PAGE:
Then the last tip. It concerns biking and please, please, do not skip this section because it can save if not your life then at least your vacation. It is true that biking in Amsterdam allows you to see more and from a different perspective. However, if you are not a good biker, do not do it! And here’s why: bike is a serious mode of transport in Amsterdam and if you are a poor biker you are a danger to yourself and many others, just like someone driving a car, who does not know how to do it. Bikes are also not for play and zigzagging in on the road – as well as the bell is not an instrument that you play cause you feel like it. Most often the bell is used to let other people know that you are coming through. Unlike it might seem in essence it is a polite gesture. By using the bell you allow other people to know what is going on behind their backs where they cannot see and they can anticipate what is coming. When you play the bell for fun it’s a bit like causing a false fire alarm. That said, the Amsterdam bike bells can also shout “you are an idiot”. You will know the difference when you hear it. If you hear the latter, think what you did and do not do it again.
Now that none of you want to bike in Amsterdam anymore or got very offended, because you have been to Amsterdam and did all of the funny things I mentioned, I will have to say: if you are a good biker, you should definitely rent a bike in Amsterdam! Being a good biker means you can easily give a turning sign with one hand and steer with other and when you look behind (and you should all the time), you can still keep on steering the way you wanted to go. If you can do all this, but are still a little afraid of the busy bike traffic, you can walk your bike to the boats that go to North of Amsterdam from the backside of the Central Station and hop on your bike once you crossed the water and enjoy the beautiful nature and reasonable traffic. It is extra scary to hop on a bike with a kid, but if you follow this advise I can guarantee you will not endanger your child’s life and you will love what you find in the northern parts of Amsterdam.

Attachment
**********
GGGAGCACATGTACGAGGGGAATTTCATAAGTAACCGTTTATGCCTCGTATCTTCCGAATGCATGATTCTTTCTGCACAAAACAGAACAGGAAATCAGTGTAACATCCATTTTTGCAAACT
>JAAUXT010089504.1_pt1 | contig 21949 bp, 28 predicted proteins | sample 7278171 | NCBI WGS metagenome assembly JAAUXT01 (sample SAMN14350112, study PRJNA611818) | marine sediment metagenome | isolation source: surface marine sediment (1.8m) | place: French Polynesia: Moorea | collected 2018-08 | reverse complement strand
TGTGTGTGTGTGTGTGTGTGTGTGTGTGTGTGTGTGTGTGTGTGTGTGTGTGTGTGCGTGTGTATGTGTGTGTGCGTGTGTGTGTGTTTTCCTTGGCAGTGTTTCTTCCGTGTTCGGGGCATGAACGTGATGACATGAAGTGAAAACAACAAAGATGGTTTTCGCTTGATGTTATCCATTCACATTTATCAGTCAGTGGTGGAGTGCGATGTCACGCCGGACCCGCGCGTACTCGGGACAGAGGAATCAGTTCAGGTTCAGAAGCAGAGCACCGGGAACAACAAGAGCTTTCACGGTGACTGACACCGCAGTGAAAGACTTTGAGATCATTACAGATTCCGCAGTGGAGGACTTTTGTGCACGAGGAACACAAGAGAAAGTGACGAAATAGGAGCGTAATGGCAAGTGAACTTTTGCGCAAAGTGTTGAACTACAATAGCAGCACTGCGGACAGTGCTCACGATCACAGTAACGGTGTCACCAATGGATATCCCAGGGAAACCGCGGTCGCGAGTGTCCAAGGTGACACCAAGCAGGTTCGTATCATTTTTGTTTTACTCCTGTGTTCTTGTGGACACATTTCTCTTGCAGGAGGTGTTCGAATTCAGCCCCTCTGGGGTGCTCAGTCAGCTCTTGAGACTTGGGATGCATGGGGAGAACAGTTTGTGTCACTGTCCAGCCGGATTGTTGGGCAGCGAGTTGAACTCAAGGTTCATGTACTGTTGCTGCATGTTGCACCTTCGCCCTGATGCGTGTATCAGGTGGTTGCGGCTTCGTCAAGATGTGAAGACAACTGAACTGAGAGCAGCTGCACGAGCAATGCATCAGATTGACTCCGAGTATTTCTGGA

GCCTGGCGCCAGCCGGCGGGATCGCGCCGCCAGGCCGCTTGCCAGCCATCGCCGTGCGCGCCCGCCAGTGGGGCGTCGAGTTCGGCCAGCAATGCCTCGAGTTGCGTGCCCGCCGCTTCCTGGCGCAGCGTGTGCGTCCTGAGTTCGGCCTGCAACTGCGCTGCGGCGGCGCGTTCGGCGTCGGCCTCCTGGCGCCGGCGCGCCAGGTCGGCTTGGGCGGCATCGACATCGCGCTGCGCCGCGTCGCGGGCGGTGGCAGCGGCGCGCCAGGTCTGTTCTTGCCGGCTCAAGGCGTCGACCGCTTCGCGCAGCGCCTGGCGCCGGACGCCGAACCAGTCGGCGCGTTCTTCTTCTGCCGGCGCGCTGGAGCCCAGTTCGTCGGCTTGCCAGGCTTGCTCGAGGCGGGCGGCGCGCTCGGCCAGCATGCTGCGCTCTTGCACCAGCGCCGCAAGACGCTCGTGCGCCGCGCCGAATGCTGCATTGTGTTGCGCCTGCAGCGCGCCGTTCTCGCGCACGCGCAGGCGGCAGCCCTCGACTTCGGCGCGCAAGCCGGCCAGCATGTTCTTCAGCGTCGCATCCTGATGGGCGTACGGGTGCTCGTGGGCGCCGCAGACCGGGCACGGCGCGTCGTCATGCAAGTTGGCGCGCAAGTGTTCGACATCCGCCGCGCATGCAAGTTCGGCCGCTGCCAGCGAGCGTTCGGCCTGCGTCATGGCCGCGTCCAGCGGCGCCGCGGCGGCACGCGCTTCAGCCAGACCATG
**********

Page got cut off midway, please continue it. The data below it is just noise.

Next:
If you decide to brave the bike traffic, consider renting a “bakfiets” e.g. a cargo bike. The boxes are fitted with seats for a kid/kids, and even though they are heavy, they allow you to transport more stuff like a picnic basket.
Haarlemmerbuurt and the Westelijke Eilanden
Walk along the Haarlemmerstraat, which is filled with small cafeterias, restaurants, design and vintage shops. Grab a take-away coffee from Vinnies in the beginning of Haarlemmerstraat and walk to the Herenmarkt playground just around the corner to enjoy the coffee while your kids play.
Alternatively, you can also send your spouse to the playground with the kids and go crazy shopping alone. If you get hungry or thirsty, you can stop at Small World Catering for their delicious sandwiches and fresh juices. You can eat at the location or take-away. When you get tired of the shops turn right across the railways and walk around the most beautiful and picturesque area in Amsterdam, the Westelijke Eilanden which includes three islands: the Prinseneiland, Bickerseiland and the Realeneiland. On Bickersgracht there is a small petting zoo called Dierencapel where you can stop for a while to pet the animals and play. This petting zoo is small in size, but the environment and cuteness is overwhelming. I love this place. Not least for the fact that they have the biggest bunny I have seen in my entire life.
If you are interested in architecture you can still continue 10 more minutes to Silodam to see the house, which is a cross-section of Amsterdam society. Different apartment types accommodate low-income families, elderly residents, office workers and artists. Make sure to climb to the terrace along the river IJ and enjoy the views. And yes, if before starting your Haarlemmerstraat adventure you would need a nice place to eat: go to Gebroeders Niemeijer at the beginning of Niewendijk. They make fantastic bread, have nice salads and sandwiches and a small room with toys upstairs at the back of the cafeteria.
Have fun in Amsterdam and stay tuned, because there are more tips coming the following weeks!